Outside the tomb was a large open area with a restroom and a shuttle bus stop. As we took the shuttle back and boarded our bus the sun was coming down. We were supposed to visit Hatshepsut’s mortuary temple and see the Colossi of Memnon, but we were running out of time because the sun was setting and the sites were closing. Our guide managed to talk the reluctant guards at Hatshepsut’s temple to let us have a quick photo stop, but we weren’t allowed to leave the bus (the guards wanted to go home). Hatshepsut was a female pharaoh (she sometimes wore a fake beard to emphasize she was pharaoh and not just queen) who died in 1158 BCE. Her impressive pillared mortuary temple built in three receding tiers under a dramatic cliff is considered one of the great works of ancient architecture. We drove past the Colossi without stopping, but night was falling and they were on the other side of the bus so we only have a blurry picture.
We drove by the Colossi at speed because it was getting late and we had a three hour drive through the night to reach the ship before it departed at midnight. We made it back in time but the ride seemed even longer at night after a very full day in Luxor. At least we would have several days at sea to recover as we sailed around the Horn of Africa to our next port.
Our conclusion from all this is that Luxor is a wonderful place to visit, full of history and beauty and culture. But a one day stop including six hours of driving through the desert just isn’t enough. To really see what’s at Luxor would take at least two or three days, not counting the commute. We hope one day we will be able to do that, but probably not from a cruise ship.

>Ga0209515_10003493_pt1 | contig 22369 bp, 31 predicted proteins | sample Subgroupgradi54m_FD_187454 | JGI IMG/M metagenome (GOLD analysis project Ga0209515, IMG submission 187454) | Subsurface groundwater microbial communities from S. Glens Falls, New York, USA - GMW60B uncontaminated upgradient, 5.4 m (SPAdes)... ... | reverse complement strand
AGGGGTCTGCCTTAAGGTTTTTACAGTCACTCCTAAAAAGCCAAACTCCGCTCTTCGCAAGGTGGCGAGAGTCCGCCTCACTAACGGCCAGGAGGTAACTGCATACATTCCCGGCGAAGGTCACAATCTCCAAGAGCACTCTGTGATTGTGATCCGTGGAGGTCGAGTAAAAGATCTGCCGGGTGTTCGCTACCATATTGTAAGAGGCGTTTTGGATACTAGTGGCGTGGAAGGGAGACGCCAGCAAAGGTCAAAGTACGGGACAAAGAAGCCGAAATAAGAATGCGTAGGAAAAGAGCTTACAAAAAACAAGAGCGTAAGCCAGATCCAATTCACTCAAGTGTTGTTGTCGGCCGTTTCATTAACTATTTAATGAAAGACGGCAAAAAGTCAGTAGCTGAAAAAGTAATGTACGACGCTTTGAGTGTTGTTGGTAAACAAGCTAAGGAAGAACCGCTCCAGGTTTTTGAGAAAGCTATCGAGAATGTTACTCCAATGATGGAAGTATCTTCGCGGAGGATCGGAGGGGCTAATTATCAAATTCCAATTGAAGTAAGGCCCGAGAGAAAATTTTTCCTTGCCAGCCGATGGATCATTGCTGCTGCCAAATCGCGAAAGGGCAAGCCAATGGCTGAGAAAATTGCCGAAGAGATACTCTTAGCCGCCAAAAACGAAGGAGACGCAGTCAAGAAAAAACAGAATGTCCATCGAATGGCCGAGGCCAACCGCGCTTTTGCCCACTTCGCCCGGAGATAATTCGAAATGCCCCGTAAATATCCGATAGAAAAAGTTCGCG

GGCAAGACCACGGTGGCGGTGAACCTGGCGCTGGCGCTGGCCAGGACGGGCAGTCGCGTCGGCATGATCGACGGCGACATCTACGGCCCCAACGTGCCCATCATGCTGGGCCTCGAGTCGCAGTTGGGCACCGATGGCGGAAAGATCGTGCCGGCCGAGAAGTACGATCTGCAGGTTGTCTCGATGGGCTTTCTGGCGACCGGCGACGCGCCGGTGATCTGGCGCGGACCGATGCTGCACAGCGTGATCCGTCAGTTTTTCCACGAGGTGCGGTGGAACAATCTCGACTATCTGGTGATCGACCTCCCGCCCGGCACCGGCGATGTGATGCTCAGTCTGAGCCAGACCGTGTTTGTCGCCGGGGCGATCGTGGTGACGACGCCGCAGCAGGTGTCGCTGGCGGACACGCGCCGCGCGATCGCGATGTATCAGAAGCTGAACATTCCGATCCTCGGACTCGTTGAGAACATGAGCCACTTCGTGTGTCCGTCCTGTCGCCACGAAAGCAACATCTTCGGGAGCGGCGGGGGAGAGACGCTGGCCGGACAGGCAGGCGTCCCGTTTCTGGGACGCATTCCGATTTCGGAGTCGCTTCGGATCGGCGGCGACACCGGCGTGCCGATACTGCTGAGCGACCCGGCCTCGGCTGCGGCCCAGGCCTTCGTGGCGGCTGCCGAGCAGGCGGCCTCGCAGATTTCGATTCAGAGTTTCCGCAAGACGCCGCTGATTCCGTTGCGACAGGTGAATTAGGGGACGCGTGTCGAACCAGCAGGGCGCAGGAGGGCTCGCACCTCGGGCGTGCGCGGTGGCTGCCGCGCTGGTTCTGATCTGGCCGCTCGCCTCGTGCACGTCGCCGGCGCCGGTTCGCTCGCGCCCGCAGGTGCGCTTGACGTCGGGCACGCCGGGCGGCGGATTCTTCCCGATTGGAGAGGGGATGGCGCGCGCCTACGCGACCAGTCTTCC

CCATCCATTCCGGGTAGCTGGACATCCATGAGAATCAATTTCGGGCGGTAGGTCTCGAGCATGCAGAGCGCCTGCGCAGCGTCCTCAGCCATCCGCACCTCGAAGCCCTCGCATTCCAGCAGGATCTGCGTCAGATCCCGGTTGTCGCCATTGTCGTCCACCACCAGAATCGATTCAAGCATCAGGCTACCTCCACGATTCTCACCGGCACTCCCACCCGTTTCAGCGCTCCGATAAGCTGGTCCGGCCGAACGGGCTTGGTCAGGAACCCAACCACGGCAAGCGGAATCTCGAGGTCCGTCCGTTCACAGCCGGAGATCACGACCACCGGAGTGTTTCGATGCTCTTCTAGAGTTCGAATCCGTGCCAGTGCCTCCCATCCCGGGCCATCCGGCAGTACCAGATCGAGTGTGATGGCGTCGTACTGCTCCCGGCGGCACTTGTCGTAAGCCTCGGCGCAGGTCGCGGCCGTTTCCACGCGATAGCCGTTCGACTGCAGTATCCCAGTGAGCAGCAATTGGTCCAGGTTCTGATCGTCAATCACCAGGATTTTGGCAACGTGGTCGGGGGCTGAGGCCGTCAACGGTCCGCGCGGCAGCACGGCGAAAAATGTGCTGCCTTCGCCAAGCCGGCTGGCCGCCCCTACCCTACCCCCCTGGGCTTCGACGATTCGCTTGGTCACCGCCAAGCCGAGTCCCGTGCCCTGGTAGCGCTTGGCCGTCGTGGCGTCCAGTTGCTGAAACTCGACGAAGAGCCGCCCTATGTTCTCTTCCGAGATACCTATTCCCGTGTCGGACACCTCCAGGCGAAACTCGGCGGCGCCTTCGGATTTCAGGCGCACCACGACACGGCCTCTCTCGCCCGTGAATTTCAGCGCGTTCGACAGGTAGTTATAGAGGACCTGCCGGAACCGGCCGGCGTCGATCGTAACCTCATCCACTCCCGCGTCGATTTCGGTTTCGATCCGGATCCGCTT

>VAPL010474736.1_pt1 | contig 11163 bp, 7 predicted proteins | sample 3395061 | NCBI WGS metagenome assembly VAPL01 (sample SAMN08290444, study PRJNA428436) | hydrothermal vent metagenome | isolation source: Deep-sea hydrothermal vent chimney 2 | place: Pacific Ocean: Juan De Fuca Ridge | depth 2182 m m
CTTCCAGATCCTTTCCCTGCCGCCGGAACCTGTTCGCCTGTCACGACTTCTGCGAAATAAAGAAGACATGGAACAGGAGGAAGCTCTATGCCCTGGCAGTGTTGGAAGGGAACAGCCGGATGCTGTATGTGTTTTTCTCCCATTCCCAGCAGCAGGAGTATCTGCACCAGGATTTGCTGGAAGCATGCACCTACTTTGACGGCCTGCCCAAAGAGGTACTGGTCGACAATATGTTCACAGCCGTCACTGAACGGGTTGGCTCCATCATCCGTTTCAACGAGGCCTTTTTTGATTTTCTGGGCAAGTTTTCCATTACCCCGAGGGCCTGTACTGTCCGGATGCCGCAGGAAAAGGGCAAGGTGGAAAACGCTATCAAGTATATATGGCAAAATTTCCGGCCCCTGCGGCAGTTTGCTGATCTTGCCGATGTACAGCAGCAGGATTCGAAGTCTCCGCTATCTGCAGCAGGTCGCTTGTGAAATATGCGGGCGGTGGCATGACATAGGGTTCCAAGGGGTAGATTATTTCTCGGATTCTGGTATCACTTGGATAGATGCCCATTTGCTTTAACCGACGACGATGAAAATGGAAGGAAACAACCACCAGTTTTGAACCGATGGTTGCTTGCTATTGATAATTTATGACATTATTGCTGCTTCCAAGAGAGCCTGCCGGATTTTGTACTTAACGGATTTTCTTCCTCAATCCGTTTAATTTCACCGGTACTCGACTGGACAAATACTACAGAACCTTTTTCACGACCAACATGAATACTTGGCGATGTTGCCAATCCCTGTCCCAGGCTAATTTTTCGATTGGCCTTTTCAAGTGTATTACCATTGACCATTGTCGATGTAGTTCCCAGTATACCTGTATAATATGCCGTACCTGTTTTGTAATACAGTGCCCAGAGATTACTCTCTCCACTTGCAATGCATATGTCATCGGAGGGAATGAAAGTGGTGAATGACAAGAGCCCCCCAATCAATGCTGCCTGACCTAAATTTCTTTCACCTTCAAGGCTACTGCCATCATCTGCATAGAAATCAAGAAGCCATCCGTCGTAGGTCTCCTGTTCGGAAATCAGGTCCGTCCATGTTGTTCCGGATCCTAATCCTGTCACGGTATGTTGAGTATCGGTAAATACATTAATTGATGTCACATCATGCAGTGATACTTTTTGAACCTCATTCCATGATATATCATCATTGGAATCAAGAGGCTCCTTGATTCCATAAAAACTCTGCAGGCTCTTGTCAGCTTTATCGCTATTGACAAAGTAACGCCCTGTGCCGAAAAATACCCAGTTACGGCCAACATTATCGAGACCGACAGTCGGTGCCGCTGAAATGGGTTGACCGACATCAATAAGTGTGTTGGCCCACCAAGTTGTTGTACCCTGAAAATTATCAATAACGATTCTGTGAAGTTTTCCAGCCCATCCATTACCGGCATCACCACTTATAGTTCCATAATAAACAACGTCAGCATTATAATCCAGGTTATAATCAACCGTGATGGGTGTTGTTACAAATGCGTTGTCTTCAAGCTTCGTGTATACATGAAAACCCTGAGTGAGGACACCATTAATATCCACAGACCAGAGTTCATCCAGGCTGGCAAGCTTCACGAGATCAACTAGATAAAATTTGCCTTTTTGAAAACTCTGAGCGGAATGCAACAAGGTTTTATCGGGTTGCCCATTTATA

Aqaba, Jordan (Day 2) – Petra 2022
Happy Halloween in Jordan! After a restful night and an early breakfast at the Petra Moon we headed down just after daybreak on October 31 to the Petra welcome center where you obtain entry tickets. Petra, of course, is an ancient city whose building facades are carved into the rocky cliffs on the other side of a narrow canyon of reddish rock. In the Bible this area is called Edom but Petra was actually built somewhat later by a civilization called the Nabateans. The Romans conquered them and after they left it slowly deteriorated into a backwater inhabited by some Bedouins. It was “rediscovered” by Europeans in the 19th century. You have seen it in Indiana Jones & The Last Crusade and may have read about it in Agatha Christie’s Appointment with Death, which was partially set here. This is a unique and beautiful place to visit. We have been here once before and you can read more about it here: